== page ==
I've tried to dictate blog posts on many occasions, and there seems to be something weird about my brain (and a fairly large number of other people I've mentioned this to) that means I can't think creatively and speak at the same time. I suspect this means I wouldn't be able to dictate code either.

Personally it was something I had to learn. Like I imagine it's harder to type creatively when you need to look at the keyboard for a few seconds to find each letter. I think your brain is doing something similar when you're searching for commands and trying to mentally model the dictation system to get the right words out.

I believe this is the PyCon 2013 talk to which TFA refers:


This article is skewed towards the use of hands-free programming interfaces for people who find typing inconvenient. Also, it appears that the tools that have been designed for the voice coding part have been designed in a generic way so as to make them extensible and applicable in broader contexts. Two things could be done differently.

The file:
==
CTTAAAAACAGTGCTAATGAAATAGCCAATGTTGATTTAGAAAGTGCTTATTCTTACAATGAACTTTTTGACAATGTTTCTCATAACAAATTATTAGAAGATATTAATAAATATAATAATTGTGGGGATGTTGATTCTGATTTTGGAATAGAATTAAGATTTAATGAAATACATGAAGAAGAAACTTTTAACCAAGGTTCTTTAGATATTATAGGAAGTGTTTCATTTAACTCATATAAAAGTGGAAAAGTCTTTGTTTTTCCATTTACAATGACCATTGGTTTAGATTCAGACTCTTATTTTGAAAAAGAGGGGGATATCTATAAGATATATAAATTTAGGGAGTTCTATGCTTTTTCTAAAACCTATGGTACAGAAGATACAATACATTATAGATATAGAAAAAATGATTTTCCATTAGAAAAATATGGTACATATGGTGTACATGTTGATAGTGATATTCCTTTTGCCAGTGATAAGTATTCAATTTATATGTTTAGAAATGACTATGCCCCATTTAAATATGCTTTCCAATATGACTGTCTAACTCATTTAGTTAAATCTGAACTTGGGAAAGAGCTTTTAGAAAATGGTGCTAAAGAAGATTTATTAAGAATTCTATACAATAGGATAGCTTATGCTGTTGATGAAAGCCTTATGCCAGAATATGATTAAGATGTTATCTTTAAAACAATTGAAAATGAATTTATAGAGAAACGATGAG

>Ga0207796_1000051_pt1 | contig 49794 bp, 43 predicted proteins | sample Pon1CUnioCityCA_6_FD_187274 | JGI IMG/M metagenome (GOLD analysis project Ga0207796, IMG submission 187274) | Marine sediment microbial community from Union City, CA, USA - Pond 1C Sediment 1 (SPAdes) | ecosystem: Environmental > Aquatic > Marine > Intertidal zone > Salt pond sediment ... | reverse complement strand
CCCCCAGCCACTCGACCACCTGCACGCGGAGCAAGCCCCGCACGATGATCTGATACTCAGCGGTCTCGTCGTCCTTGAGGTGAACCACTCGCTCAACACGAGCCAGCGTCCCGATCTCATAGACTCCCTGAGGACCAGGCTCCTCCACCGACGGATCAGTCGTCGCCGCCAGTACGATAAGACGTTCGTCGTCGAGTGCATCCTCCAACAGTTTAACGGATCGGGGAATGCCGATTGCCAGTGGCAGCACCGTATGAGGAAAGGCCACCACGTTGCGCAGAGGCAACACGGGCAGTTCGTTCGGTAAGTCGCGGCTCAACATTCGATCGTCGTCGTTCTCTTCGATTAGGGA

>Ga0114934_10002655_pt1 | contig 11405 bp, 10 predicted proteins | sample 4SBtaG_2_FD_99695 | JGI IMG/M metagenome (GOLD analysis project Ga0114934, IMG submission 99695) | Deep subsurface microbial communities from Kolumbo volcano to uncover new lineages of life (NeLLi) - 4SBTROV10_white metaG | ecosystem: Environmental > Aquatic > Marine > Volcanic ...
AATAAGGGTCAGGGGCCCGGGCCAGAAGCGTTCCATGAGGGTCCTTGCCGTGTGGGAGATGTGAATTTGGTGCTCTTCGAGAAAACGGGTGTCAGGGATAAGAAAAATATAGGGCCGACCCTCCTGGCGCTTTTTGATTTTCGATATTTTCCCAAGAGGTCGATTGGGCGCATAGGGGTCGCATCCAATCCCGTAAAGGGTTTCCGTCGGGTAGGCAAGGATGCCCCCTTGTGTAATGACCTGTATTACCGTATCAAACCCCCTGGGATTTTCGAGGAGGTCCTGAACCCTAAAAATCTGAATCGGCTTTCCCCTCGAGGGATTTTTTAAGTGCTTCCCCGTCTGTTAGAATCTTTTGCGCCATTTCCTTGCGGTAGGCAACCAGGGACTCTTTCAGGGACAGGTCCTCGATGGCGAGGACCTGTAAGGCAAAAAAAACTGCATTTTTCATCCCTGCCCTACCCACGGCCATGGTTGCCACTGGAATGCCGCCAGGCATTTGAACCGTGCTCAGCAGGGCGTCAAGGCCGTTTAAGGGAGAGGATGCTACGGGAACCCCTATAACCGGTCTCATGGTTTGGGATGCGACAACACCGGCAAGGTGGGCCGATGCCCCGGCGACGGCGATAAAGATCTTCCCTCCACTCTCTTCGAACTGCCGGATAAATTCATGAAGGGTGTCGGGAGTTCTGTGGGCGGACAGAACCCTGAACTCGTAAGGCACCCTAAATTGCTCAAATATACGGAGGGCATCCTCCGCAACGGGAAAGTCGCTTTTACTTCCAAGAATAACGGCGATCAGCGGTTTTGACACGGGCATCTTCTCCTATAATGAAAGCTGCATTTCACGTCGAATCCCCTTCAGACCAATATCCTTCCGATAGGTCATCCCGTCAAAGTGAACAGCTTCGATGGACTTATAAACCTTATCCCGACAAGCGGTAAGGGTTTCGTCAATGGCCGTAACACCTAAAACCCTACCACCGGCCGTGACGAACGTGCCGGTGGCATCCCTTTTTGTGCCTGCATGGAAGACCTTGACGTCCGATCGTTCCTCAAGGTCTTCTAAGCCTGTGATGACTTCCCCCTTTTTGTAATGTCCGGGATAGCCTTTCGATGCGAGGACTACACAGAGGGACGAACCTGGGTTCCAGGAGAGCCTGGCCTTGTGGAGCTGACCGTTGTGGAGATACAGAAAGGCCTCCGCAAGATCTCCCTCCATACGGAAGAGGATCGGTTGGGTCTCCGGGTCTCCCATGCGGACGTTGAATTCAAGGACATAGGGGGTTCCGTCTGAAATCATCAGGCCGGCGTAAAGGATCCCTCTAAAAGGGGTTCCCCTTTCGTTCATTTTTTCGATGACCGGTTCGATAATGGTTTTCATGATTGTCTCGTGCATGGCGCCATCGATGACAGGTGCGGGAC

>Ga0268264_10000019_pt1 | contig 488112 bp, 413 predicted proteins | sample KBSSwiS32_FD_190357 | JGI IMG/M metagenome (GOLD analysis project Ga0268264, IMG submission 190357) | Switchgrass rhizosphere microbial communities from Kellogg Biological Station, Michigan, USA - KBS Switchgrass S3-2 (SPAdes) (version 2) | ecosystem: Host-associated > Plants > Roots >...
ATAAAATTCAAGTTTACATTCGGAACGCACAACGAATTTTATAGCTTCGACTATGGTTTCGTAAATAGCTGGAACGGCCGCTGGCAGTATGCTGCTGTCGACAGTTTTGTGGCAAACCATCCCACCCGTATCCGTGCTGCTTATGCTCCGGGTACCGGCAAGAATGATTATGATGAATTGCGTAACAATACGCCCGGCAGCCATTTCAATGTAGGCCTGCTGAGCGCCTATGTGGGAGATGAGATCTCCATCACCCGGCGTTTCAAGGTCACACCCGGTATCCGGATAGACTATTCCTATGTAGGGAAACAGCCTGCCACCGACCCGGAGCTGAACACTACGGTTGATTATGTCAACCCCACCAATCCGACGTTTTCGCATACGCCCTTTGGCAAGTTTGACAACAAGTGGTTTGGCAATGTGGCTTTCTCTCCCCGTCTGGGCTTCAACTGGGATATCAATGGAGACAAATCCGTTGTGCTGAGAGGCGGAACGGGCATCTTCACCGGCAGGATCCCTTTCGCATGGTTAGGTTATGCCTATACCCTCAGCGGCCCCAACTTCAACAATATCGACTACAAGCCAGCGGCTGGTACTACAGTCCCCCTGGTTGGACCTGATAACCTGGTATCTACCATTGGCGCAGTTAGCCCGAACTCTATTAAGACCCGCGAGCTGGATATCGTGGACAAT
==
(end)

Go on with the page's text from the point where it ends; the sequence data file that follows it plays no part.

First, voice coding could provide a far more efficient interface than typing based because the inherent difference in speed between being able to type out instructions and speak them out. All programming languages to date have been designed for typing based input. However, it should not be difficult to design one for sppech based input. In other words, it would make sense to design such interfaces for all users instead of only such users that have some problems using typing based interfaces.

Second, instead of creating generic, one size fits all solutions for the voice to code interface, it would make more sense to design such interfaces on a per language and platform basis. From a coding perspective, the language and the platform or the system software you plan to use is what contributes to the palette of programming instructions. For example, Ruby on Rails. A voice interface could be designed better keeping this in mind.

I'm the creator of Talon. You're exactly right about context sensitivity, and you're wrong that I'm not designing for it. One of Talon's secret missions is to make extreme context sensitivity possible. I've done a lot of things at a low technical level to make this possible eventually, such as:

- You can change the entire voice grammar from anything to anything in a couple of milliseconds.